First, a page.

Effects of simulated blasting on mortality of Rainbow Trout eggs

  • Author(s) / Creator(s)
  • Blasting in or near water can negatively affect fish. In Canada, there are maximum allowable limits for blasting-induced overpressure (100 kPa) and peak particle velocity (PPV; 13 mm/s) to protect fish and their incubating eggs, respectively. No studies, however, have related PPVs from blasting to egg mortality. To address this information gap, we developed a laboratory blast simulation procedure for relating egg mortality to different levels of PPV exposure. Eggs of rainbow trout Oncorhynchus mykiss were subjected to PPVs of up to 245.4 mm/s during six sensitive developmental stages. Eggs also were exposed to a previously described drop height method, in which the final velocity of the eggs is used to estimate PPV exposure; we tested both the original out-of-water treatment and an in-water drop height treatment. Using blast simulation, egg mortality increased at only one developmental stage and only from exposures greater than 132.3 mm/s. Mortality was greater when eggs were placed in spawning gravel versus free in containers, although mortality generally increased at the same PPV level for both treatments. In the drop height method, eggs held out of water were more sensitive to a given exposure level than were eggs held in water. The drop height method may not provide an accurate assessment of blasting-induced PPVs, especially when eggs are out of water, but should be suitable for comparing the egg sensitivity of different species or development stages. Our controlled, laboratory-based results indicate that the Canadian PPV guidelines provide ample protection for rainbow trout eggs within spawning beds.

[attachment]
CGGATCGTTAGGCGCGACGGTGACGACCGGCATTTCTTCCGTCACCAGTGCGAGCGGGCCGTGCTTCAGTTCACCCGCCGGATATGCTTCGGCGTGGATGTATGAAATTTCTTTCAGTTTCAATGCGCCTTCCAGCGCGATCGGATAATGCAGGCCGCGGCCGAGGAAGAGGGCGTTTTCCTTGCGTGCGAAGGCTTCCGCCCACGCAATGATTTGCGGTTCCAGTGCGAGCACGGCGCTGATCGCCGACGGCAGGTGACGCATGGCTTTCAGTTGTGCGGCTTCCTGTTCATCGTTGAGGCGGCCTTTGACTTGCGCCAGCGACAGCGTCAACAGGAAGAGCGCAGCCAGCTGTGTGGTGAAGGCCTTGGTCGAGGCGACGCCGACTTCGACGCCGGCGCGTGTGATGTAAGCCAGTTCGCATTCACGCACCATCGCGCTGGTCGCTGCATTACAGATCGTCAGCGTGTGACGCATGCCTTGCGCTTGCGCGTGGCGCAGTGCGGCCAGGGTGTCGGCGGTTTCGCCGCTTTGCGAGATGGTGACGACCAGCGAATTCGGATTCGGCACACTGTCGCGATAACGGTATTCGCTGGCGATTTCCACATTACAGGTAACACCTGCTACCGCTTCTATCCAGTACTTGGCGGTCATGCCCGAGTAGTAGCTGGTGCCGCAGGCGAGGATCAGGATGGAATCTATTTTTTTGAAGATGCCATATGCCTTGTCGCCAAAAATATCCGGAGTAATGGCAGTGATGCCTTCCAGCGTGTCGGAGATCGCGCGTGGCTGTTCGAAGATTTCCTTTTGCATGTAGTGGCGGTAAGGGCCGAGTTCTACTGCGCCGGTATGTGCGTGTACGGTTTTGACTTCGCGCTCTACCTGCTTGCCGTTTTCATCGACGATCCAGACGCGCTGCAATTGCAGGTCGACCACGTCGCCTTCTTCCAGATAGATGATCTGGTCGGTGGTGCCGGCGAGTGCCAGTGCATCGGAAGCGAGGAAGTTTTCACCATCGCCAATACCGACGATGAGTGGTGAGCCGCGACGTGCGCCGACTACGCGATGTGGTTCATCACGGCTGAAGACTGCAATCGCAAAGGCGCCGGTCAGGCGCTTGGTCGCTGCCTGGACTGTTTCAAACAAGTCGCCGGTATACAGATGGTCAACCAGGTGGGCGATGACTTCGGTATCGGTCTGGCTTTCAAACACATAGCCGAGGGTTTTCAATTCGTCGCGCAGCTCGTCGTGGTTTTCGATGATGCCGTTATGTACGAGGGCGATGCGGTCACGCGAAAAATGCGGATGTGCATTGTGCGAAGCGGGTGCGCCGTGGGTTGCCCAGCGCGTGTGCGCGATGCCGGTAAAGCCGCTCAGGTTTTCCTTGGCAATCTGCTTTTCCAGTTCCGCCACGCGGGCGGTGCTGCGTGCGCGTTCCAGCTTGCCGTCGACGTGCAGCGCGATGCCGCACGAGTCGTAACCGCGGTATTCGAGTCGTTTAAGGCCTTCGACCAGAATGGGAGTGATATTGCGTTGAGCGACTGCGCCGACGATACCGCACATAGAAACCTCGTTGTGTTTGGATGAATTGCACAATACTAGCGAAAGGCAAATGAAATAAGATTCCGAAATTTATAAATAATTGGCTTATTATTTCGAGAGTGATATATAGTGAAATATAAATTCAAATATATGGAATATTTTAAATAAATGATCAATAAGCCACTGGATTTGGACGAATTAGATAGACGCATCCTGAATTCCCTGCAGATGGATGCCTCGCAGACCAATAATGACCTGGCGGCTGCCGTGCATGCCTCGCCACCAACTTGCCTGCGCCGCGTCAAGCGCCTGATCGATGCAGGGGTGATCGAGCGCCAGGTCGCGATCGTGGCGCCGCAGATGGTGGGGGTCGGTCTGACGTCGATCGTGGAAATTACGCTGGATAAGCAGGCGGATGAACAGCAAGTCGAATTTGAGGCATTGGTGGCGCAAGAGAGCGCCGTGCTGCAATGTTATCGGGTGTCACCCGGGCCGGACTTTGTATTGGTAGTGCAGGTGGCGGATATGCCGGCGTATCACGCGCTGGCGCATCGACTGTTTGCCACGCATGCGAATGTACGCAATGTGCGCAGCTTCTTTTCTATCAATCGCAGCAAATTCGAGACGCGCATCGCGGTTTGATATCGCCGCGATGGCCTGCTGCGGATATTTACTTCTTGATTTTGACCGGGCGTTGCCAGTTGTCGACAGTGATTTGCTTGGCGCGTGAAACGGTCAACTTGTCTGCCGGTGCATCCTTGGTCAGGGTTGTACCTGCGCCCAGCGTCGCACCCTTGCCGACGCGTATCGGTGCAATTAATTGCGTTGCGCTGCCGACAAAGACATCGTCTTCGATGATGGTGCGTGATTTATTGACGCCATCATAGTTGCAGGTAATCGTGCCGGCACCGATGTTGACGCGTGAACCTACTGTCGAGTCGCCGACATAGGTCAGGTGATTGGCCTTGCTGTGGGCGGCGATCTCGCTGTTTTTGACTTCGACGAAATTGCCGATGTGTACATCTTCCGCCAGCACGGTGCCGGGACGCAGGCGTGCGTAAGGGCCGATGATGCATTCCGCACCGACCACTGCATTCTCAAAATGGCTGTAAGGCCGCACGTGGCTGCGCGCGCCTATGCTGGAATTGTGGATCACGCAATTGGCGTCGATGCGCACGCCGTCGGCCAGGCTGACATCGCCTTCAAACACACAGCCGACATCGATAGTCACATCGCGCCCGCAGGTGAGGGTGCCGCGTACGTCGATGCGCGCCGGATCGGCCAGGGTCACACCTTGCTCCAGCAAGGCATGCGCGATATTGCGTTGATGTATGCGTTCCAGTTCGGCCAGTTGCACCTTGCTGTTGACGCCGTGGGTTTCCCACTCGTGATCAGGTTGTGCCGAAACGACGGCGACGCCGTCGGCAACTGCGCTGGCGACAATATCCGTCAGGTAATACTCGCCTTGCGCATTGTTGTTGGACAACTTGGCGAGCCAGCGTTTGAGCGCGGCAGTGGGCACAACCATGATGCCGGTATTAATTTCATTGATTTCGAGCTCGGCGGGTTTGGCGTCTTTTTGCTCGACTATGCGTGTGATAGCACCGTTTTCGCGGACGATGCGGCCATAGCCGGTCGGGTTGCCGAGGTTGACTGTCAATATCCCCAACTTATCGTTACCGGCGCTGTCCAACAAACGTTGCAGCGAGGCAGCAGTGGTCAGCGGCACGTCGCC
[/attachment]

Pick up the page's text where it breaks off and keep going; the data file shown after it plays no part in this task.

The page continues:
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    Article (Published)
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    ©Copyright by the American Fisheries Society 2008
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    • SG Faulkner, M Welz, WM Tonn and DR Schmitt. "Effects of simulated blasting on mortality of Rainbow Trout eggs." Transactions of the American Fisheries Society 137 (2008): 1-12